So…it was the end of the millennium and, with the current (at the time) crop of doomsayers predicting the end of the world, I started getting into reading and writing horror.
Starting out, my definition of horror was as limited as many people’s. I lacked perspective. Certain things stood out (Stephen King, the Friday the 13th films, the Nightmare on Elm Street films, the Halloween films, etc.) but I could not see the landscape, so to speak.
I at least knew that I did not know very much. I had interest. A new(ish) taste for darkness. It was provoking my creativity and thinking. But I knew I needed to go to school.
Several books were important primary sources. Stephen King’s Danse Macabre provided a wide ranging, entertaining, and informative exploration of horror in all of its popular incarnations. On the fiction side, having decided to focus on writing short fiction, I picked up David G. Hartwell’s enormous, landmark anthology, The Dark Descent. It was my introduction to the work of a host of authors. In combination with Ghosts: A Treasury of Chilling Tales Old and New, edited by Marvin Kaye, I learned some important facts.
- Horror is not confined to some dark alley where only writers of ill repute with crude skills ply their trade. Like Dickens’ A Christmas Carol? Shakespeare’s Macbeth? Conrad’s Heart of Darkness? Poe’s short stories? Those are just a few of the works bookstores label ‘literature’ that could just as easily be labeled ‘horror.’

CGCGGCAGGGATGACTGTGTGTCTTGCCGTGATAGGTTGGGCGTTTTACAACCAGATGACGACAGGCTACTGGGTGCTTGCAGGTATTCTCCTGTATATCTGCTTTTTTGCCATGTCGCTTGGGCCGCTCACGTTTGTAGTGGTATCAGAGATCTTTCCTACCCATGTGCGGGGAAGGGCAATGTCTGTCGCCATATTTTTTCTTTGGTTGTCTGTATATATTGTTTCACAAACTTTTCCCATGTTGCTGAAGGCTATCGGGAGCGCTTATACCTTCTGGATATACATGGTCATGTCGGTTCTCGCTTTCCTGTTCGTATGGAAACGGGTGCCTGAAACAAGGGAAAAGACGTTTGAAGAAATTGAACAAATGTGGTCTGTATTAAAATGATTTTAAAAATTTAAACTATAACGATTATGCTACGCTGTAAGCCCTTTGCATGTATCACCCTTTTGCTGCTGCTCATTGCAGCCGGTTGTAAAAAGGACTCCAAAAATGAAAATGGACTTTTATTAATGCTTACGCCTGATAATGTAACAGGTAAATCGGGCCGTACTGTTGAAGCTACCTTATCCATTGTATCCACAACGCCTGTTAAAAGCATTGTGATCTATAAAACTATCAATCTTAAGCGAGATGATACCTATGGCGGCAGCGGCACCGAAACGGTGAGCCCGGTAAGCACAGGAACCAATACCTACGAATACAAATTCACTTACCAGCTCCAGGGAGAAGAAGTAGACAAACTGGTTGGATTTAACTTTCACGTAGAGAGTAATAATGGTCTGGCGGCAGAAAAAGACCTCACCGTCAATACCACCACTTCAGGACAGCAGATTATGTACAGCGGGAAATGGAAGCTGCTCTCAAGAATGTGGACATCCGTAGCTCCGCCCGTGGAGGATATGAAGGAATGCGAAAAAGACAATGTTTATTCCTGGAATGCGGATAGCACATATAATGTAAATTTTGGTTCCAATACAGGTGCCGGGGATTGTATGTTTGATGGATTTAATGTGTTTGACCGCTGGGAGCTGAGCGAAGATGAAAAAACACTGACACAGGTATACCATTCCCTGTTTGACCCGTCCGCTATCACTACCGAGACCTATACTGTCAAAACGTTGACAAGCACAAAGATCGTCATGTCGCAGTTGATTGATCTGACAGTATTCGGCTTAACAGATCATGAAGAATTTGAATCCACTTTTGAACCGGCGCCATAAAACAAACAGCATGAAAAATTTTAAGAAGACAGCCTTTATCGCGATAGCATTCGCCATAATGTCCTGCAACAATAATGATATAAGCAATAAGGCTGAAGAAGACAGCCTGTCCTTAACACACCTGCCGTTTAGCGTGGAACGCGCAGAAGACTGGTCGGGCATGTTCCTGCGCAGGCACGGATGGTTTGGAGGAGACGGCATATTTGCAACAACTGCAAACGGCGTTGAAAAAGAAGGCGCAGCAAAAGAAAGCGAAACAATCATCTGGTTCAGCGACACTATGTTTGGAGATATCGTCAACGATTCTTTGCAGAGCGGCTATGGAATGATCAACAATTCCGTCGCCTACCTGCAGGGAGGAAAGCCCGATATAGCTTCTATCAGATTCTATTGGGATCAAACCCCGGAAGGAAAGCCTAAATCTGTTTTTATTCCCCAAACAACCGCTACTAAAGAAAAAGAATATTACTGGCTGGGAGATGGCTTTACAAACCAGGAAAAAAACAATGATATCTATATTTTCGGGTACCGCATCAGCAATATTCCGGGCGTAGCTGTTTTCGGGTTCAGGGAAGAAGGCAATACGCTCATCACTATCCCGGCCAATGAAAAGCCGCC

- Horror is not confined to stories featuring monsters.
- Horror is not confined to stories featuring some combination of blood, torture, dismemberment, physical agony, or death.
Reading led to more questions led to more reading and I’m still learning and I hope to keep right on learning until I go wherever my ticket is punched for next.
Because horror is huge and it’s subversive and it evolves. It cross pollinates with other genres. It rattles under the surface of stories, bursts out for a scene or two, and then dives back into hiding.
A popular, somewhat pointless exercise at horror conventions is to try and define the term horror. No answer makes everyone happy. Because horror doesn’t fit neatly in a box.
Which I rather like, actually. Who wants to be stuck in a box? It’s cramped. There’s no TV. And you might accidentally get shipped somewhere, which would be really inconvenient.
But I digress. Here’s what I think is really going on in horror, and why I love to read and write it:
Horror is a no holds barred examination of our fears and vulnerabilities.
Some of the very oldest stories, the one’s painted on cave walls, are horror stories. Big monster came. We fought with spears and fire. Monster killed big leader. Brave hero killed monster. Big leader’s spirit rose. Brave hero new leader.
A lot hasn’t changed. We fear the dark. We fear death. We wonder (and worry) about what happens after death.
It’s the details that change as time goes on. Why it’s dark. How death can occur. The ideas about what happens afterwards seem a bit more constant.
And horror remains the best and most accurate lens both to explore and project all of that.
It’s also the best lens to use when examining how haunted we are. By the past. By choices. By relationships. More on that next time.